New 16th Ave. interchange ‘a game-changer’ on Peninsula

SOUTH SURREY – The $24-million interchange at Highway 99/16th Avenue is now open.

The six-lane interchange, which was available for commuters and pedestrians on Wednesday (Sept. 10), replaces the two-lane overpass on 16th Avenue across Highway 99.

Local MLAs Stephanie Cadieux (Surrey-Cloverdale) and Amrik Virk (Surrey-Tynehead) said the project would help bring business to South Surrey and White Rock as well as keeping 16th Avenue safe for cyclists and pedestrians.

“This increases the ability to have some of the northbound traffic flow to take an exit right here and use the businesses in White Rock and South Surrey,” said Virk. “This is a positive for the community and businesses.”

Cadieux added that 16th Avenue is a busy road and this project should improve traffic.

However, residents living along 16th Avenue aren’t as impressed with the interchange.

Don Bennett, who has lived off of 16th Avenue for three-and-a-half years, said that the original plans for the project didn’t allow him to take a left onto 162nd Street to reach his home.

“They weren’t going to give us one. It was going to be a barrier going all the way over the new overpass, about a half to three-quarters of a mile, to a roundabout to turn around to come home,” he said.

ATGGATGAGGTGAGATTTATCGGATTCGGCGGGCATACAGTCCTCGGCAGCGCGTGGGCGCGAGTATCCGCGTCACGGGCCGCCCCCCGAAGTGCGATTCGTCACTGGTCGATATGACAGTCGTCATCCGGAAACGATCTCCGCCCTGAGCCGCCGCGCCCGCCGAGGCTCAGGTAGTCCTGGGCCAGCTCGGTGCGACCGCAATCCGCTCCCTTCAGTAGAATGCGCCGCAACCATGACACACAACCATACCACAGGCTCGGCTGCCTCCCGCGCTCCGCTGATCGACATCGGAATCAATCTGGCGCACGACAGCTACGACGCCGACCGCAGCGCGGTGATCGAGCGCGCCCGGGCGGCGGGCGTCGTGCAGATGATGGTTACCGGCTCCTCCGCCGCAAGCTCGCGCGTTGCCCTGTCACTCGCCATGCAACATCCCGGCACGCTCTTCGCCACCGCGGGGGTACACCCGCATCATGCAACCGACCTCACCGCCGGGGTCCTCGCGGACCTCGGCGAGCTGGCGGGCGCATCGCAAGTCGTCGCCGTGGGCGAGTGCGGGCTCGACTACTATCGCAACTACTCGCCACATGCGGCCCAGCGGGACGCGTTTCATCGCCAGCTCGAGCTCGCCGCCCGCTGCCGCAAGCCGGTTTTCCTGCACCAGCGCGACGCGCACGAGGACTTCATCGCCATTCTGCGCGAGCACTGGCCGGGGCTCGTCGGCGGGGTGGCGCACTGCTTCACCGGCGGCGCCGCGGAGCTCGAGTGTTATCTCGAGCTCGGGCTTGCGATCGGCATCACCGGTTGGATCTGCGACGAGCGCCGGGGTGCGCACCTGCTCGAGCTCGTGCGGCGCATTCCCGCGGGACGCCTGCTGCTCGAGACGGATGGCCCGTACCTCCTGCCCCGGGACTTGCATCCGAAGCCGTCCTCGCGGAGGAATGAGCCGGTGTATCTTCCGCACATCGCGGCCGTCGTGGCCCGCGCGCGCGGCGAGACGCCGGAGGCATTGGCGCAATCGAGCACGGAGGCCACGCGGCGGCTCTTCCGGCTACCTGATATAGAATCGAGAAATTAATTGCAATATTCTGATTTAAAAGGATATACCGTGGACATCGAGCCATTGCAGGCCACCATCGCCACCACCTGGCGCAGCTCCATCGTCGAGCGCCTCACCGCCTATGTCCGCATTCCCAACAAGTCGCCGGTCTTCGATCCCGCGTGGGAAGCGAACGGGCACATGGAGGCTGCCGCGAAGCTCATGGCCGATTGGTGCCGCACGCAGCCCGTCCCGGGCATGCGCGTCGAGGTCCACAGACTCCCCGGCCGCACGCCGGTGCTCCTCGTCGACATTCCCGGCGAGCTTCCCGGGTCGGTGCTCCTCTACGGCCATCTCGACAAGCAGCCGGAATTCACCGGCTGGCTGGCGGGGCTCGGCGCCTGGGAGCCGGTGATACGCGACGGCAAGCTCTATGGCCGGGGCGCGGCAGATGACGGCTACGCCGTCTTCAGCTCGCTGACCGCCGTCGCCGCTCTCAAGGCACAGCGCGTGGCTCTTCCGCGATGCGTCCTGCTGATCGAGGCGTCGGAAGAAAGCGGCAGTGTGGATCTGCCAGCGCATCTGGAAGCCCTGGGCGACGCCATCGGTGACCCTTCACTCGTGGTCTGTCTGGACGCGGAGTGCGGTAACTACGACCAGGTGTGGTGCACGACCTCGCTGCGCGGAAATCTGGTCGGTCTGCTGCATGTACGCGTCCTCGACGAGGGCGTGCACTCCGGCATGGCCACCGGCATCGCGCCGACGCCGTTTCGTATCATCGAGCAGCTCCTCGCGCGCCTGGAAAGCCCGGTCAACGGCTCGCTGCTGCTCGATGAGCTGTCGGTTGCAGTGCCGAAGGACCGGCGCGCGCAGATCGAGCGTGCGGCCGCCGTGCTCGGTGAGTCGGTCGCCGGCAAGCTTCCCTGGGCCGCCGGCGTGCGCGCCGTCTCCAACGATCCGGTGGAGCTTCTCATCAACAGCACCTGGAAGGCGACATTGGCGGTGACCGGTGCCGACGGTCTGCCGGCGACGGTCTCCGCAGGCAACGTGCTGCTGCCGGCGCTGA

Before the project started, Bennett said there was no median on 16th Avenue, which allowed him to turn left onto the major road.

Now, for him to reach Highway 99 northbound, Bennett said he has to turn right onto 16th Avenue and use King George Boulevard to turn either right or left to get back onto 16th Avenue to travel eastbound to reach the onramp.

“We have to drive circles to get out and circles to get home,” added Bennett.

Meanwhile, resident John Verhoeve said the province is going to be monitoring the left-turn lane to see how many accidents occur in the area. The results could lead to the lane being closed at a later date. “They gave only five years for that to see how everything is going,” said Verhoeve.

If the province decides to remove the lane, Bennett, Verhoeve and their neighbours would be forced to drive past their home, turn around in someone’s driveway or 168th Street and come back westbound on 16th Avenue.

Cliff Annable, executive director of South Surrey White Rock Chamber of Commerce believes the project is welcome news for the community.

Before, travellers from the U.S. would see The Shops at Morgan Crossing, but wouldn’t be able to take an exit to enter the area until the King George Boulevard exit, which are four kilometres past the shops, he told the Now.

Annable believes that this will only help bring more business to South Surrey and White Rock.

“It’s a game changer for people to get on the (Semiahmoo) Peninsula whether in South Surrey or White Rock,” said Annable.

The project was a joint partnership between the province, the City of Surrey and TransLink.

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